We are happy to republish this story as a post from Christmas past.
Katherine Saunders loved Christmas. She wrote this article in 2018 as Publication Specialist of Guide to the Good. Her passing in 2020 leaves an empty space where joy once lived. But the ideas she shared in this article, and the delight she brought to everyday live on in her work and our memories.
by Katherine Saunders
A few weeks ago, I made my list of people to shop for this Christmas. I made a neat little checklist on my phone. I jotted down notes about potential gift ideas next to some names. When I finished, I opened Facebook to see what my friends were up to. And that’s when I saw the ‘The Ethical Hierarchy of Gift Purchasing’ graphic, shared by my friend Katie. This got me immediately going back to my Christmas shopping list to see how I could incorporate some of these concepts.
Being a guide to the good-er, I am already aware of shopping local and reducing waste. In my own life, I have been striving to cut down on the amount of possessions that I have that I do not need. This is not to say that I eschew the very thought of the big-box commercial Christmas. I did end up in Best Buy and on Amazon to purchase gifts for my fiancé. But I did consider the Ethical Hierarchy to see how it could fit for the other people on my list. And I found some benefits.
This year when I began my listmaking, I found myself thinking that half of the people on my list have everything they need and would have little use for more ‘things’. Take our good friend Bobby Bessey’s Nana from the video we shared for #seasonsgroundings the other day. The top two tiers of memories and time would have been perfect for her. One thing Katie mentioned that is not on this list, but would probably be at about the same levels as giving memories, was donating to charity on behalf of someone as a gift to them. I ended up using that idea – Unicef has a site where you can buy Survival gifts, and there are lots of local organizations that could use the boost at this time of year. This worked well for me for the people in my life that have little need or room for more things.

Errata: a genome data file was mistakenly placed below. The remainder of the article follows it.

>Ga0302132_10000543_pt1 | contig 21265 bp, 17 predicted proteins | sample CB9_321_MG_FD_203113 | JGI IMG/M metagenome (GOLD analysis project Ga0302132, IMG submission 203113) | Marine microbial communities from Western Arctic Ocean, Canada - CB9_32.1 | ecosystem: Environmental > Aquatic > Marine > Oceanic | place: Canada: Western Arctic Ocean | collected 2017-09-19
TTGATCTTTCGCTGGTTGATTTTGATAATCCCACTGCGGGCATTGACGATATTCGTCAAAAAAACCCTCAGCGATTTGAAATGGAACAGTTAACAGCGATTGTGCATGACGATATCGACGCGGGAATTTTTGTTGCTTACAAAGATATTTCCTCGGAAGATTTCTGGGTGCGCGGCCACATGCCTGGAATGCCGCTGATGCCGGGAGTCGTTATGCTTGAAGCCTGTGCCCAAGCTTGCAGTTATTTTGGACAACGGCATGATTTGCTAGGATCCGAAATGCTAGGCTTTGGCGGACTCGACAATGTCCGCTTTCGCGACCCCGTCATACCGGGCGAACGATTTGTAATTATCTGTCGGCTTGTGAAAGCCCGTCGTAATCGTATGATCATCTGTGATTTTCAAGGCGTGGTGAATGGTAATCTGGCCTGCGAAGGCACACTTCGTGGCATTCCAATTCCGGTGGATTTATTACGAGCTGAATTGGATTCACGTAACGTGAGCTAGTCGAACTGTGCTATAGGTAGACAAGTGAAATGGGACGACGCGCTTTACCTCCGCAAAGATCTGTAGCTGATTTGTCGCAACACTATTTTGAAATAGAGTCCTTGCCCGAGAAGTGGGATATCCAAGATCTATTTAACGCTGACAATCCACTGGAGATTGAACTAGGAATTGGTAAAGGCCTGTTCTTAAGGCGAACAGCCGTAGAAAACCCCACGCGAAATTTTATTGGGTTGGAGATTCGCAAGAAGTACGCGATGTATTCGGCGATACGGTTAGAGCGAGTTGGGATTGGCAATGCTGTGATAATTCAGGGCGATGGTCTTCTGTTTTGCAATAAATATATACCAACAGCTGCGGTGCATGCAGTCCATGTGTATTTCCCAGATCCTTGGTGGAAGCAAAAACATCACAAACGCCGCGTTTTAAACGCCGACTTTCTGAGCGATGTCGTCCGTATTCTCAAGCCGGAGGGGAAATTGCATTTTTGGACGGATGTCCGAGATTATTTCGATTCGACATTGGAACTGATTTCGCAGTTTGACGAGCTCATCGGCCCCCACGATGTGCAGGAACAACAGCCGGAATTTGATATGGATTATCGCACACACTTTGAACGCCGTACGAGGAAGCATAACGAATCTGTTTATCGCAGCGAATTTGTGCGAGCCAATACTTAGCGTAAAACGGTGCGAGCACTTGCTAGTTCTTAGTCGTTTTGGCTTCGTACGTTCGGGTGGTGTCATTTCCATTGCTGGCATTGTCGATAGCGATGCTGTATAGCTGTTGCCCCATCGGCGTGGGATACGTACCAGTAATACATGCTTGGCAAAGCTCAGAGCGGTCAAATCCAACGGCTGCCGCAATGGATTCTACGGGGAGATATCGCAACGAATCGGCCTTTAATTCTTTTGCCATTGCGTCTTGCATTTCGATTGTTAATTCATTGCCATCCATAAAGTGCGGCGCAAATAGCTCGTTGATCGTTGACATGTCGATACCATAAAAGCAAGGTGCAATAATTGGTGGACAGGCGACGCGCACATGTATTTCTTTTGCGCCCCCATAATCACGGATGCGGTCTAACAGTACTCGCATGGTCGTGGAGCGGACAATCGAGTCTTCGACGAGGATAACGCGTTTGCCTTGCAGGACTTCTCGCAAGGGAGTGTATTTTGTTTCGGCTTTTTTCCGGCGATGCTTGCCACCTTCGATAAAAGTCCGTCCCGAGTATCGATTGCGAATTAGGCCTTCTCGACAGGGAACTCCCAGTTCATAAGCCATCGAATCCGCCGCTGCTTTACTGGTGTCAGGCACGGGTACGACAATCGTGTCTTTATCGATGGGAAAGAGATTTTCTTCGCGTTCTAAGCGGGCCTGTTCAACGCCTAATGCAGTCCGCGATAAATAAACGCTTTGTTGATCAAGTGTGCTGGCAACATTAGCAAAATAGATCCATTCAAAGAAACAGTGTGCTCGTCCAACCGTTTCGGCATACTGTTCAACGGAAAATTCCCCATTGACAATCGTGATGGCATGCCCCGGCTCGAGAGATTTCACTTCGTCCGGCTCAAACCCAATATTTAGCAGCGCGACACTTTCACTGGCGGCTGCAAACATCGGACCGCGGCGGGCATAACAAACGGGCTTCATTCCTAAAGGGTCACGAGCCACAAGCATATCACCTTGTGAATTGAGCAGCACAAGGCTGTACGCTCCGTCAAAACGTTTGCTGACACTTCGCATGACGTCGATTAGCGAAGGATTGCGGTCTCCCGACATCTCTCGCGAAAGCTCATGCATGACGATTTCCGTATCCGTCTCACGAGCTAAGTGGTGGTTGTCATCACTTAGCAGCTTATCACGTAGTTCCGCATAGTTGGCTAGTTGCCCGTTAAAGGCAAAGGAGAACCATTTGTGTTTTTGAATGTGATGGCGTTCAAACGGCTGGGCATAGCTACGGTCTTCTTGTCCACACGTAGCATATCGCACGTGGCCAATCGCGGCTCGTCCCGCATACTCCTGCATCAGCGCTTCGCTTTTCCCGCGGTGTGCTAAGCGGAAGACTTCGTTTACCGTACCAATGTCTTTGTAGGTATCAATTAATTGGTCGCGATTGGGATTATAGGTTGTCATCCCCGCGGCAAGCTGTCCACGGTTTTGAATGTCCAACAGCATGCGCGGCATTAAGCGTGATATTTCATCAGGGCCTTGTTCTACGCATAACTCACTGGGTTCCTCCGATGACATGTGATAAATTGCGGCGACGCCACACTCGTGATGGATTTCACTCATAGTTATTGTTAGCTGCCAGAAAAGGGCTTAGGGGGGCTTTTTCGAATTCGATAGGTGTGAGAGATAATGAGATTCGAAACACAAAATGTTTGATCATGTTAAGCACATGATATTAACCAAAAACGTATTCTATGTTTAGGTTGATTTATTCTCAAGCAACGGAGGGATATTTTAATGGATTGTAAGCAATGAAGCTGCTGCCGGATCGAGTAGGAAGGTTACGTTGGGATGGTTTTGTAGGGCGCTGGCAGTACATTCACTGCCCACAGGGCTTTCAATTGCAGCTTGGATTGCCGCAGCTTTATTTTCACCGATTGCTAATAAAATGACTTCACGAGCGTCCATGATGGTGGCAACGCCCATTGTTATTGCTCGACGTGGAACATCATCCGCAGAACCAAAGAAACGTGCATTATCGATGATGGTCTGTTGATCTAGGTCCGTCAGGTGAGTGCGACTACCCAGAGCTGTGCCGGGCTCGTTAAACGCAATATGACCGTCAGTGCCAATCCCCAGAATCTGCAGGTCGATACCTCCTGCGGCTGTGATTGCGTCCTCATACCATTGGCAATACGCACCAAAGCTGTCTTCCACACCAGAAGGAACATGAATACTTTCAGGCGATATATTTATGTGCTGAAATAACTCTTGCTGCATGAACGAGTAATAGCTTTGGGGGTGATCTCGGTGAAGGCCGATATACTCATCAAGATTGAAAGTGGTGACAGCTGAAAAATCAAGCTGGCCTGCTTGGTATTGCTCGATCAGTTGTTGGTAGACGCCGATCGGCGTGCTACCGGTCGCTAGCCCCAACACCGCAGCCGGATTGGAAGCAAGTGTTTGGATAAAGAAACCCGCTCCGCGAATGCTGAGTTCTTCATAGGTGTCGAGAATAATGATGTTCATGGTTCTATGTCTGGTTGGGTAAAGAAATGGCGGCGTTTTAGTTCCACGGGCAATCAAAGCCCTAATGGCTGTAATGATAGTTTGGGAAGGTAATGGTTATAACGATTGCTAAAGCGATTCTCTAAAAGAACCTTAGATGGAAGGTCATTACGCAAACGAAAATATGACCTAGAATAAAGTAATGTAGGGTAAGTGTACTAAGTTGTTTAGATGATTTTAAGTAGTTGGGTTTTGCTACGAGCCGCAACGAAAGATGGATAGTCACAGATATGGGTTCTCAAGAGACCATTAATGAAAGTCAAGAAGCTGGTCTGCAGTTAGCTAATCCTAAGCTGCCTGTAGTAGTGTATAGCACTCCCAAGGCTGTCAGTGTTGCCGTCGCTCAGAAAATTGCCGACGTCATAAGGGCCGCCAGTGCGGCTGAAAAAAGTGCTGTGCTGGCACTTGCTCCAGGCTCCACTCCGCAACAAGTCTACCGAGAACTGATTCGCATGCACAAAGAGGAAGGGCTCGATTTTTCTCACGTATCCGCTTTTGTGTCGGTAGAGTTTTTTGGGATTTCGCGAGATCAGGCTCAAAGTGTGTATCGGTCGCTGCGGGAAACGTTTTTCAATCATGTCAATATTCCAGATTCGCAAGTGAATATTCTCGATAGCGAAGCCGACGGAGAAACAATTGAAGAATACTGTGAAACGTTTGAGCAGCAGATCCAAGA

There are a couple of things that I was surprised to find were not on this list. One of them, as mentioned by my friend Katie, and highly supported by guide to the good, is shopping local. Again the idea that buying from within the community can often build stronger local connections. Another thing that I would add is giving consumable goods, which minimize waste. This could mean giving food and drink. I also often give bath bombs, which disappear once they are used. And while I get that it could still end up with the recipient accumulating more possessions, I would put a higher value on handmade items. To me, that is the same as giving your time; using your skills to create something for the person to enjoy. There is something special about receiving something made by someone you love.
In some ways, this graphic could come across as a bit of an “easier said than done” sort of situation. Not everybody has the skills to restore old furniture, for example. People have to balance desire within the means of time, finances, and capacity. This graphic is by no means a rulebook for Christmas. I simply saw this in the midst of my own whirlwind of Christmas gift planning and found that I kept thinking about it as I scrolled through the next news stories in my feed. It helped me decide on some ways I could adjust my purchasing decisions for this year to better benefit the recipients, the planet, and ultimately, myself. And it gave me some alternatives just as my new gift ideas were starting to run out.
Katherine Saunders was publication specialist for guide to the good in 2019. she earned a master's degree in Environmental History from Memorial University of Newfoundland and was passionate about causes which support the planet. She is missed.
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